This static visualization shows that the global carbon cycle is determined by the interactions of climate, the environment, and Earth's living systems at many levels, from molecular to global.

This visualization includes a series of flow charts showing the relative size of primary energy resources and end uses in the United States for the years 2008-2012.

This long classroom activity introduces students to a climate modeling software. Students visualize how temperature and snow coverage might change over the next 100 years. They run a 'climate simulation' to establish a baseline for comparison, do a 'experimental' simulation and compare the results. Students will then choose a region of their own interest to explore and compare the results with those documented in the IPCC impact reports. Students will gain a greater understanding and appreciation of the process and power of climate modeling.

This multi-part activity introduces users to normal seasonal sea surface temperature (SST) variation as well as extreme variation, as in the case of El NiÃo and La NiÃa events, in the equatorial Pacific Ocean. Via a THREDDS server, users learn how to download seasonal SST data for the years 1982 to 1998. Using a geographic information system (GIS), they visualize and analyze that data, looking for the tell-tale SST signature of El Nino and La Nina events that occurred during that time period. At the end, students analyze a season of their own choosing to determine if an El NiÃo or La NiÃa SST pattern emerged in that year's data.

This short NASA video focuses on the Aquarius satellite, launched on June 10, 2011 to observe how variations in ocean salinity relate to climatic changes. By measuring salinity globally, Aquarius shows the ocean's role in climate change and climate's effects on ocean circulation.

This is a collection of five short videos - The Arctic Ice Cap, Sampling the Ice, Arctic Fisheries, Natives Feel Effect and Arctic Energy -- that can be played separately or in sequence. They show how climate change is affecting fishing, native populations and access for the oil and gas industry in the Arctic. The videos include personal reflections by writers Andrew C. Revkin and Simon Romero , scientists and residents about their experience of the impacts of the climate change in the Arctic.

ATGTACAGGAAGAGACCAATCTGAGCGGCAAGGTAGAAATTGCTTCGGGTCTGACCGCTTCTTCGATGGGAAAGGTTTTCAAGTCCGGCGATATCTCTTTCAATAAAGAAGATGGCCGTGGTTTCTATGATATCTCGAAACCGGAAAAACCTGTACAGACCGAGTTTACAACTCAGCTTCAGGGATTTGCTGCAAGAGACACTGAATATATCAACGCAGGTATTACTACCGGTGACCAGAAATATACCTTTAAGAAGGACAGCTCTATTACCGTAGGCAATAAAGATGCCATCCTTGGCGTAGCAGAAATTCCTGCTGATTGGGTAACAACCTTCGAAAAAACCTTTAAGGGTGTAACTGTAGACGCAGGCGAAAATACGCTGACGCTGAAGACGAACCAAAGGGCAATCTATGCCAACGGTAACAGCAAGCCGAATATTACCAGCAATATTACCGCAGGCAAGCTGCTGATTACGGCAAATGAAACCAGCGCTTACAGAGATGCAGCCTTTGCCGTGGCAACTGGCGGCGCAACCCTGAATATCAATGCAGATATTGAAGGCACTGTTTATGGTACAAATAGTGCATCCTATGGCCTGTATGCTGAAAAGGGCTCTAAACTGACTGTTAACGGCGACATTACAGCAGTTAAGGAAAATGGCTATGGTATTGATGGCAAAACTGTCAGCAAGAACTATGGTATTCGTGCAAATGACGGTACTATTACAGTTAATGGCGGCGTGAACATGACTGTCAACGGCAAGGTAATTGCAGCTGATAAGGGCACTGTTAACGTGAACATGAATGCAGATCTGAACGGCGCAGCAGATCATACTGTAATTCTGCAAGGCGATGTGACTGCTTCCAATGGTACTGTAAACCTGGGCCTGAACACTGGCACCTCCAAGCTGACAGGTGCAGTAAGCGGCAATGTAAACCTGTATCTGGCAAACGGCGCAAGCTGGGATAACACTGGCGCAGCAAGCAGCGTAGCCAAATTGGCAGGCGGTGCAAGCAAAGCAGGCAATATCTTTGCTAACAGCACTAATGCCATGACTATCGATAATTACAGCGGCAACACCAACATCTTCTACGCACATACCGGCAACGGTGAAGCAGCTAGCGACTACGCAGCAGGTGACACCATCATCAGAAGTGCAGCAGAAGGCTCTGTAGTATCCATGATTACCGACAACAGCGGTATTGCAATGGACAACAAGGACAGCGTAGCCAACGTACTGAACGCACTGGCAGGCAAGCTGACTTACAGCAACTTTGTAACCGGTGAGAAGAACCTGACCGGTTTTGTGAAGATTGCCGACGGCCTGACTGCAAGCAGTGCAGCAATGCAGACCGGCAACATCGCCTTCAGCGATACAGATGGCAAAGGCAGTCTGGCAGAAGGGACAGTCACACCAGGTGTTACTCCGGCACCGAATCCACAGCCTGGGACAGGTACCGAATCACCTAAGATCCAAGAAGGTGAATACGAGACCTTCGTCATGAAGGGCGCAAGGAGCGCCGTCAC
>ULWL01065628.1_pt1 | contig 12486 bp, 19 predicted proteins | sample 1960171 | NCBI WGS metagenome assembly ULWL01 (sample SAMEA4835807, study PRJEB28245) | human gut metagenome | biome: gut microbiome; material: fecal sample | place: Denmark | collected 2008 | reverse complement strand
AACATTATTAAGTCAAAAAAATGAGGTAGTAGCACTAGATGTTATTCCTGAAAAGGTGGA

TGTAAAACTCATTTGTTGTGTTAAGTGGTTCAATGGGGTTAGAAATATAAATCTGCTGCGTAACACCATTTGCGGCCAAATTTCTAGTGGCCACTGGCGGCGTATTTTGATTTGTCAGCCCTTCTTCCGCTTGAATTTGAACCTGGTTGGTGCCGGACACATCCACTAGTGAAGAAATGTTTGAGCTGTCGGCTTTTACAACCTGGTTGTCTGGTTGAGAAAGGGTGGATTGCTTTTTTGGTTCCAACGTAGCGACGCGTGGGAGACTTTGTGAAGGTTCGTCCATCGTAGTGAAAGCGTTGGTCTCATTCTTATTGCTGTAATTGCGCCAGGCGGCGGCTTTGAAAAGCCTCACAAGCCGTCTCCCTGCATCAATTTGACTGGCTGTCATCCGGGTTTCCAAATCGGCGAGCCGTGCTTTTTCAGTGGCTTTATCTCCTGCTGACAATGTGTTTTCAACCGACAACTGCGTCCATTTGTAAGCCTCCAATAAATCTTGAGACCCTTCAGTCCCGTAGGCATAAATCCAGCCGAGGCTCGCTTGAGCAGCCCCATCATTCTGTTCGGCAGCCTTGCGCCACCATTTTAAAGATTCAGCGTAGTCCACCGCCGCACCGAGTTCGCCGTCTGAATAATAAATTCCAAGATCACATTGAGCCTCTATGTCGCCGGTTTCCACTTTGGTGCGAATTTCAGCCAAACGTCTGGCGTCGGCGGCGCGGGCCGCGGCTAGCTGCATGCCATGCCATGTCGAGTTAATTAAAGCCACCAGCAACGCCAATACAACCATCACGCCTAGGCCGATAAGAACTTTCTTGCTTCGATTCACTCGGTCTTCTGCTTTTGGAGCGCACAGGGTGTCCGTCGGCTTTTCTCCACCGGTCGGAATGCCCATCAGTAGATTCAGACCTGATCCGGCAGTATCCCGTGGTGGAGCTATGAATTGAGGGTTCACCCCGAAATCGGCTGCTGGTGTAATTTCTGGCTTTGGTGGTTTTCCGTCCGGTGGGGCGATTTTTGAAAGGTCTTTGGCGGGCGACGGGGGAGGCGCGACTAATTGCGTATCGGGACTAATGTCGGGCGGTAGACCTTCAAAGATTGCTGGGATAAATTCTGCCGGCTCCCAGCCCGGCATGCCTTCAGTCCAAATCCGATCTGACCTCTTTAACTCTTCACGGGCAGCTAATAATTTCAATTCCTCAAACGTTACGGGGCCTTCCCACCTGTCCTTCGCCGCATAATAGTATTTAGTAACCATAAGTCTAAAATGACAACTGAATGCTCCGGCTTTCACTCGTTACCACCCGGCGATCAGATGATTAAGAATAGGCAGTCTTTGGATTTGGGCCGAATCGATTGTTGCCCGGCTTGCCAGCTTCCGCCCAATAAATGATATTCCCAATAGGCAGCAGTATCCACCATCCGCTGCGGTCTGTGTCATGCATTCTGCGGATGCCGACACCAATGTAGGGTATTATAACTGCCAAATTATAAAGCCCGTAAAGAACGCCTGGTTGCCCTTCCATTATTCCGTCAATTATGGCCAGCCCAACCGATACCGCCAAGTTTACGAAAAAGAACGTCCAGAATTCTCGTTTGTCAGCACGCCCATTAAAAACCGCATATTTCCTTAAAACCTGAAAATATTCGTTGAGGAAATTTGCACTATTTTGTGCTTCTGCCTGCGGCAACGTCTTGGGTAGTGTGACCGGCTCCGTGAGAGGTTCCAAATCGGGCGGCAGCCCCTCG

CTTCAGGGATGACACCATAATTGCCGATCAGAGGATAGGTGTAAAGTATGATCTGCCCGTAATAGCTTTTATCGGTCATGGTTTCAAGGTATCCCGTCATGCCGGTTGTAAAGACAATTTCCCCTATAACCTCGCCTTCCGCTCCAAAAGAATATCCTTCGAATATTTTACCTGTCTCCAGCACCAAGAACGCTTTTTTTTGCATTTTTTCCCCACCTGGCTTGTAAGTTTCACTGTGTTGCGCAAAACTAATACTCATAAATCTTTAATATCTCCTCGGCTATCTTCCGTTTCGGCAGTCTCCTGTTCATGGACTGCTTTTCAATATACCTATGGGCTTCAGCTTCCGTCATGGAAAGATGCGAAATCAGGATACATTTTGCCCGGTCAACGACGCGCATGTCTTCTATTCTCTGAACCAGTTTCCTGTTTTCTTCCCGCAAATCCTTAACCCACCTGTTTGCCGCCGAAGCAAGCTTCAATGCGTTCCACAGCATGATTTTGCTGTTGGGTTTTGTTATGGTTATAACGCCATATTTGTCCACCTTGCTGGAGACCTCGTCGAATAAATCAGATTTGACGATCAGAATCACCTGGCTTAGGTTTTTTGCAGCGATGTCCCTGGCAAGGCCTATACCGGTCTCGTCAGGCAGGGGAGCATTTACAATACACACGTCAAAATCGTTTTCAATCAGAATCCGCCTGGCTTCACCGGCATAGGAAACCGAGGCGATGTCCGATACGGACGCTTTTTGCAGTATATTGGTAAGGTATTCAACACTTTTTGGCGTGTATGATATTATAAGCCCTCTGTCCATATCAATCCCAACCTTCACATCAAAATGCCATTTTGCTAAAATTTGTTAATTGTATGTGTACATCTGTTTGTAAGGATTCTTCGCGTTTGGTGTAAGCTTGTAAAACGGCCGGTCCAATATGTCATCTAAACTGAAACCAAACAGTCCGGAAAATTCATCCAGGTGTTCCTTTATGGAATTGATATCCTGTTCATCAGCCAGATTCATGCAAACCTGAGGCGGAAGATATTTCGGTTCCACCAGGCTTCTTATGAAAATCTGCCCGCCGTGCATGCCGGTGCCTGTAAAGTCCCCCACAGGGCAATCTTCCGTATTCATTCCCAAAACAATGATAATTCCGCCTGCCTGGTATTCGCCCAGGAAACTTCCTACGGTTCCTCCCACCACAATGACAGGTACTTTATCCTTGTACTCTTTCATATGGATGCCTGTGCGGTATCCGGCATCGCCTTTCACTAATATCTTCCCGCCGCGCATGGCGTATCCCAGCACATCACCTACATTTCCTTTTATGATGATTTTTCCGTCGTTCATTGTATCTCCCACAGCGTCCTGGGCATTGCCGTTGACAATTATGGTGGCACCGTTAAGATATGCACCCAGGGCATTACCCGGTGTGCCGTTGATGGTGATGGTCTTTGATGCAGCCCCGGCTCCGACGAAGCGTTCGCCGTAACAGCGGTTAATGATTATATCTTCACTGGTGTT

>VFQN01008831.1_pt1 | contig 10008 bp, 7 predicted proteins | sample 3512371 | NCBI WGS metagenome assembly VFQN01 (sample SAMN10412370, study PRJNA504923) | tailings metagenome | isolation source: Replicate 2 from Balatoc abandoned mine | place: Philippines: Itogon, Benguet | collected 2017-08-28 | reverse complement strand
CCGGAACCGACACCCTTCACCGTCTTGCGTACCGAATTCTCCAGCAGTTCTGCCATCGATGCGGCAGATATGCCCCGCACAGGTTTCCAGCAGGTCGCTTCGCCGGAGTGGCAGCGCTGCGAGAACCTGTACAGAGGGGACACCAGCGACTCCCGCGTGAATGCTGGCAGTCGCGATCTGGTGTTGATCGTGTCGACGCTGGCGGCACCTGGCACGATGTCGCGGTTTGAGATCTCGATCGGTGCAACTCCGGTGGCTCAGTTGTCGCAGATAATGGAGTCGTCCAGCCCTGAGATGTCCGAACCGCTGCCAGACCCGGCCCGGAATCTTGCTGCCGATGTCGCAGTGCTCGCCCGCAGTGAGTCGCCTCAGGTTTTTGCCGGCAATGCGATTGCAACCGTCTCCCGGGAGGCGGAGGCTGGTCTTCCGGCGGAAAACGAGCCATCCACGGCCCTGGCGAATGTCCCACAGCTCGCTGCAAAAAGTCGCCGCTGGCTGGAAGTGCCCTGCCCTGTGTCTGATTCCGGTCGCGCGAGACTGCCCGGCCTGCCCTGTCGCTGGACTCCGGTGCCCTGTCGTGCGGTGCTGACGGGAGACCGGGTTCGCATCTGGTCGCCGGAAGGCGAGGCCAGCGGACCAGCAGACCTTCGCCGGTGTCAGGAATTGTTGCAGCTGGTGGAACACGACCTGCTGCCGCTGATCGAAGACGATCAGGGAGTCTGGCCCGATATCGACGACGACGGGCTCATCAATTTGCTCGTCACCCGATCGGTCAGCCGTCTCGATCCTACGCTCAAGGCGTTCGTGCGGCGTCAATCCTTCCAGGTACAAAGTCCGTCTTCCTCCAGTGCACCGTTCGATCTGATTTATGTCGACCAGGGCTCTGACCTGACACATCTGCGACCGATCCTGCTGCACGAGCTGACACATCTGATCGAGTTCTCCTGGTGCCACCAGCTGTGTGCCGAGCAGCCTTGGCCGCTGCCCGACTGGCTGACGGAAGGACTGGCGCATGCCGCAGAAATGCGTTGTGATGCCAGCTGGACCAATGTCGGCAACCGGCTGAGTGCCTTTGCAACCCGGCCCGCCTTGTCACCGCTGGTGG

This video features University of Wisconsin-Madison researcher John Magnuson, who studies the ecology of freshwater systems. He explains the difference between weather and climate using data on ice cover from Lake Mendota in Madison, WI. Analysis of the data indicates a long-term trend that can be connected to climate change.

This fuel cell animation demonstrates how a fuel cell uses hydrogen to produce electricity, with only water and heat as byproducts. The animation consists of four parts - an introduction, fuel cell components, chemical process, and fuel cell stack.

This set of animations and interactive simulations from the Byrd Polar Research Center at Ohio State University helps students develop an understanding of models used to understand the Earth System. Students consider the types of data that need to be included in a climate model, looking at inputs and outputs as well as variables, such as land surface, and how to measure changes of different parts of Earth's surface over time.

This is a hands-on inquiry activity using zip-lock plastic bags that allows students to observe the process of fermentation and the challenge of producing ethanol from cellulosic sources. Students are asked to predict outcomes and check their observations with their predictions. Teachers can easily adapt to materials and specific classroom issues.

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